Pro-democracy activists in Hong Kong are also thinking about creating an unofficial parliament-in-exile. While organizers noted that the idea is still in the early stage and declined to specify where it might sit, they believe a parliament-in-exile would provide an alternative way to push back against China’s rule and maintain the fight for Hong Kong’s rights and freedom.

This is the daily Evening Update newsletter. If you’re reading this on the web, or it was sent to you as a forward, you can sign up for Evening Update and more than 20 more Globe newsletters here. If you like what you see, please share it with your friends.

ALSO ON OUR RADAR

Arrest on Rideau Hall’s grounds: Charges are pending for an armed Canadian Forces member who was arrested Thursday morning on the grounds of Rideau Hall. The estate is where the prime minister and governor-general live, but the RCMP said neither were present at the time.

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A Canadian police officer walks by Rideau Hall near the grounds of the Ottawa estate that is home to Prime Minister Justin Trudeau and the country's governor general on July 2, 2020 in Ottawa, Ontario.

MOHAMED KADRI/AFP/Getty Images

Canadian arrested in Egypt returns home: In February, 2019, Yasser Albaz, a Canadian engineer on a business trip, was arrested at the Cairo International Airport after his name was flagged for a probe. Now, his family said he has been released back to Canada but requires medical treatment.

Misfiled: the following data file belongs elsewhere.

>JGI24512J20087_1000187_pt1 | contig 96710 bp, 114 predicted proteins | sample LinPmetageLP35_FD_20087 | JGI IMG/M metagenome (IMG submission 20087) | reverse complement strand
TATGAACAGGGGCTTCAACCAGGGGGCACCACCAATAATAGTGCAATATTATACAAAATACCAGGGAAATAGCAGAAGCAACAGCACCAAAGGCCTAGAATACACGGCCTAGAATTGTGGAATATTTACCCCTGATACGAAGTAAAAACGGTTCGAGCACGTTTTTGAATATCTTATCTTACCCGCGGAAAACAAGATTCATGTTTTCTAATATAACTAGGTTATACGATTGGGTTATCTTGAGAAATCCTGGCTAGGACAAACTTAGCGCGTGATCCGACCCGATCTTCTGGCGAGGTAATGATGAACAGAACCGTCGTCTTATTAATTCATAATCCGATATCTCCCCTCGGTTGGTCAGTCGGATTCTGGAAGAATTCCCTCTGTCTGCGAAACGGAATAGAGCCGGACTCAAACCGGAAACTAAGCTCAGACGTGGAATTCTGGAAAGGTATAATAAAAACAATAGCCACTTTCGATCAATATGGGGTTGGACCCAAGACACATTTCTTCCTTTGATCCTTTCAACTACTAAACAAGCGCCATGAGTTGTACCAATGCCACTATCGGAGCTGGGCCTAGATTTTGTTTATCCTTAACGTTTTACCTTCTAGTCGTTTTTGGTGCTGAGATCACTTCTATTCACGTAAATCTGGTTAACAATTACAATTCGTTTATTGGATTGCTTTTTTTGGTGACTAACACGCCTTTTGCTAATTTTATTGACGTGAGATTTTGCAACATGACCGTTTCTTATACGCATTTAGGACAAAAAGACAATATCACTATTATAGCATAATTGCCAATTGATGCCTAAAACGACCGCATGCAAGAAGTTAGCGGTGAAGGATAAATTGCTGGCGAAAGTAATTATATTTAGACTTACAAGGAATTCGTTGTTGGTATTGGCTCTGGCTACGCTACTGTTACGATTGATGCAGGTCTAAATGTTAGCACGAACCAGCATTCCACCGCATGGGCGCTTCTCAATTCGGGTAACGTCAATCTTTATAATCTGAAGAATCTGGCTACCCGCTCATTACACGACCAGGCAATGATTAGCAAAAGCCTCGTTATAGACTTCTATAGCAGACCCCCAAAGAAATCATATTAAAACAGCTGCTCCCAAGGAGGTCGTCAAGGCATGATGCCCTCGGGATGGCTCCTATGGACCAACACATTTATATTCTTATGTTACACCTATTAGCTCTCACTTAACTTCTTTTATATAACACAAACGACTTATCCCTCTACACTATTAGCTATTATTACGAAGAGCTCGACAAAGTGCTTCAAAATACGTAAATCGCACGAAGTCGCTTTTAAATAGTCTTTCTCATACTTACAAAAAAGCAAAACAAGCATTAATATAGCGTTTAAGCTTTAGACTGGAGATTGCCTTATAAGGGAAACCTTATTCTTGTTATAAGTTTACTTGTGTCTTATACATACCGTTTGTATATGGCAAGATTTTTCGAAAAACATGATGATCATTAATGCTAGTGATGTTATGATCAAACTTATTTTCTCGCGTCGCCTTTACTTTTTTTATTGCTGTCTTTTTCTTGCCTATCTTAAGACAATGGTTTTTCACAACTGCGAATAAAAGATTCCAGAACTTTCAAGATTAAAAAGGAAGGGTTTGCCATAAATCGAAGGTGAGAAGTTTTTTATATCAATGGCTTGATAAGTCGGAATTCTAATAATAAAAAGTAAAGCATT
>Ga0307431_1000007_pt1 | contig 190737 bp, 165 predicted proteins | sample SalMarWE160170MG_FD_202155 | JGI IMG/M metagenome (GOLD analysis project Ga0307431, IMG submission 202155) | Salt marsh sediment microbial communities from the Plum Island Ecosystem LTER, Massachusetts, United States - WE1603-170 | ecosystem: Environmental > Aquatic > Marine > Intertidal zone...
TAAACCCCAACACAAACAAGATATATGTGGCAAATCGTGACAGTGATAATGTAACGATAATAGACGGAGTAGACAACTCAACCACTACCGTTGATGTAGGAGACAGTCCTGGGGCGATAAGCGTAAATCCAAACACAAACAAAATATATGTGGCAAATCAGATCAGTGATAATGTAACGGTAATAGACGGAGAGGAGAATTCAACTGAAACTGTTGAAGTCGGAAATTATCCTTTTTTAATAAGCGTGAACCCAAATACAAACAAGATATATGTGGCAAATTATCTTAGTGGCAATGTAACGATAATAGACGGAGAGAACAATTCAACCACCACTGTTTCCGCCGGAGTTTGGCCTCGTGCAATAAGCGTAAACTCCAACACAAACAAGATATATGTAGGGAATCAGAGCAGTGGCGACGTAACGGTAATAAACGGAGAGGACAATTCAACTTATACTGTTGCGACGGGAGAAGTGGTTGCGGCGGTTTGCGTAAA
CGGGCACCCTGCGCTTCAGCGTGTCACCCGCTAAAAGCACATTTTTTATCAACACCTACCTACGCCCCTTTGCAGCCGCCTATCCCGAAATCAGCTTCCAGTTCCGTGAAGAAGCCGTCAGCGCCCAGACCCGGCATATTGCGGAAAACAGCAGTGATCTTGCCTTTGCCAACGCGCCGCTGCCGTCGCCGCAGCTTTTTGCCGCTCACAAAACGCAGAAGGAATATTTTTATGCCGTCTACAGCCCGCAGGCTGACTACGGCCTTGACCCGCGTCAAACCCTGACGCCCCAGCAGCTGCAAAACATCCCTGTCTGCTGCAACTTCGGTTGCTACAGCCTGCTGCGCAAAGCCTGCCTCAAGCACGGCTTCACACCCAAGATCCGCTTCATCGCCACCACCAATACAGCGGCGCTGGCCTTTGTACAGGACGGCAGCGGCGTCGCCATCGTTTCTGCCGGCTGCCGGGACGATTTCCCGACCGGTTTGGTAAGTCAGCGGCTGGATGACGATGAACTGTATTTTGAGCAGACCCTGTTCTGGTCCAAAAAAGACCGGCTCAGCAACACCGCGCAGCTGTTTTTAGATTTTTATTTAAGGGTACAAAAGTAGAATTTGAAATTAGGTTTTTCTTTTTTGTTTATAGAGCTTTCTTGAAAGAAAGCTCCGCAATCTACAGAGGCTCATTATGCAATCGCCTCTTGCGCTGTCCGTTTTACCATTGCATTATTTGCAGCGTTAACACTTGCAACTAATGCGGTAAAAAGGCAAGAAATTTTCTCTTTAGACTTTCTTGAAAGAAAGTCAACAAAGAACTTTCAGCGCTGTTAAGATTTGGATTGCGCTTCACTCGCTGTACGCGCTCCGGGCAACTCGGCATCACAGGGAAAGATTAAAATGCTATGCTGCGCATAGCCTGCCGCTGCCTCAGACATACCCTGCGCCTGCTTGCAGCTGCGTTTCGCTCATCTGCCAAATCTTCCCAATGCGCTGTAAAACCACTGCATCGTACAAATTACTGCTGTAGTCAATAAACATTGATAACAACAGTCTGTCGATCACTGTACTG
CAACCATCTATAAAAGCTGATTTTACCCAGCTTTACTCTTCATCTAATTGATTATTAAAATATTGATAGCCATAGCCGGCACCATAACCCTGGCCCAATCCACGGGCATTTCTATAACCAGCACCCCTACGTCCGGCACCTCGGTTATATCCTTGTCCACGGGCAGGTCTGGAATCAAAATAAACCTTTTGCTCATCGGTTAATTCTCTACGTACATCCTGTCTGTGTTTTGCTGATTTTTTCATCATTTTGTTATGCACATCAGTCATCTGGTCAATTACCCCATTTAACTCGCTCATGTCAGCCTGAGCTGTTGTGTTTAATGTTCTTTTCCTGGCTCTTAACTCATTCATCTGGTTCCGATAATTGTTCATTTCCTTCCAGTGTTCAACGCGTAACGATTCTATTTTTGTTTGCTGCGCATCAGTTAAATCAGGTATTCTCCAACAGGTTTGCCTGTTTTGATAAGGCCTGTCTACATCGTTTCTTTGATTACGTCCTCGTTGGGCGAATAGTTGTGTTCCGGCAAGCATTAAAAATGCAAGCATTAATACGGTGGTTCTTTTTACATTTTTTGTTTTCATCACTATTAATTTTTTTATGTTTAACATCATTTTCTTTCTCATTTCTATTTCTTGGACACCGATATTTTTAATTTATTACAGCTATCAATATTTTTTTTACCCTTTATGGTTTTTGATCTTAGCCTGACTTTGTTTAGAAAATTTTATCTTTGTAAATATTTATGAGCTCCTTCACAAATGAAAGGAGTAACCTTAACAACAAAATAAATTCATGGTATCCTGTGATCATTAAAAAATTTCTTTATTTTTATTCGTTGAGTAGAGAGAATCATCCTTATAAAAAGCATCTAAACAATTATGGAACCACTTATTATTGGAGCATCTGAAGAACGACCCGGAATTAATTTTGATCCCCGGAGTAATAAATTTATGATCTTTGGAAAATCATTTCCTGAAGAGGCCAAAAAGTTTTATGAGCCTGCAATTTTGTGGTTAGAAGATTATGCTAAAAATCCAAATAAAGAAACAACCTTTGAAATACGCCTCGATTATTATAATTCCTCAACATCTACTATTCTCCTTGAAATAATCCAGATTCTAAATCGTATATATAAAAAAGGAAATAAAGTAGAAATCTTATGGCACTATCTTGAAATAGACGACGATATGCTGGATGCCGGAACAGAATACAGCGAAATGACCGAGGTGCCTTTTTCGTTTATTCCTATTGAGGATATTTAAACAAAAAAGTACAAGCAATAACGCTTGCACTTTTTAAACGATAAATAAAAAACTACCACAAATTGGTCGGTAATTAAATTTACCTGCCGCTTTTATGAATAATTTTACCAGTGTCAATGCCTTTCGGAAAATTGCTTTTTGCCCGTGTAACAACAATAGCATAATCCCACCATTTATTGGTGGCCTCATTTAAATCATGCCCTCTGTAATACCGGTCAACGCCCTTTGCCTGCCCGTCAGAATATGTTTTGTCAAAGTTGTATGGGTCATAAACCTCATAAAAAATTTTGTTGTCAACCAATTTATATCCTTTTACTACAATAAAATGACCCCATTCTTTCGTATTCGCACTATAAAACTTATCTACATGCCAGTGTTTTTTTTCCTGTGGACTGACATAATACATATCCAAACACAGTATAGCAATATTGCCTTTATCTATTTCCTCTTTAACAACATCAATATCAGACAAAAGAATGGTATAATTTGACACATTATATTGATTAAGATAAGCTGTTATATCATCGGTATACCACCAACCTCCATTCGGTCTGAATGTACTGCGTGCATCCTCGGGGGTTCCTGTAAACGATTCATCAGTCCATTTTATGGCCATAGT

Jeffrey Epstein’s associate arrested: The FBI has arrested and charged Ghislaine Maxwell with helping financier Jeffrey Epstein to “recruit, groom, and ultimately abuse” three girls. Maxwell is a long-time associate of Epstein, who was accused of sexually assaulting dozens of girls and women over many years.

COVID-19 bankruptcies could trigger crisis: Amid surging cases of COVID-19 in the United States, the St. Louis Federal Reserve Bank has warned that COVID-related bankruptcies could trigger a financial crisis. The Fed has already cut rates to near zero, bought up trillions of dollars in bonds and launched numerous emergency lending tools to prop up the economy.

Meghan Markle sues tabloid publisher: The Duchess of Sussex is suing Associated Newspapers, the publisher of Mail on Sunday newspaper, for publishing parts of a private handwritten letter she wrote to her estranged father. The court document also says that she felt “unprotected” by the Royal Family while pregnant.

MARKET WATCH

Canada’s main stock index climbed higher on Thursday after the Canada Day holiday as energy stocks gained on higher oil prices. The S&P/TSX Composite Index rose 0.69% to 15,622.

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On Wall Street, U.S. stocks ended the session higher and the Nasdaq reached an all-time closing high as investors were optimistic that the U.S. economic recovery was gaining steam. The Dow Jones Industrial Average rose 0.38% to 25,832.02, the S&P 500 gained 0.46% to 3,130.09 and the Nasdaq Composite added 0.55% to 10,210.01.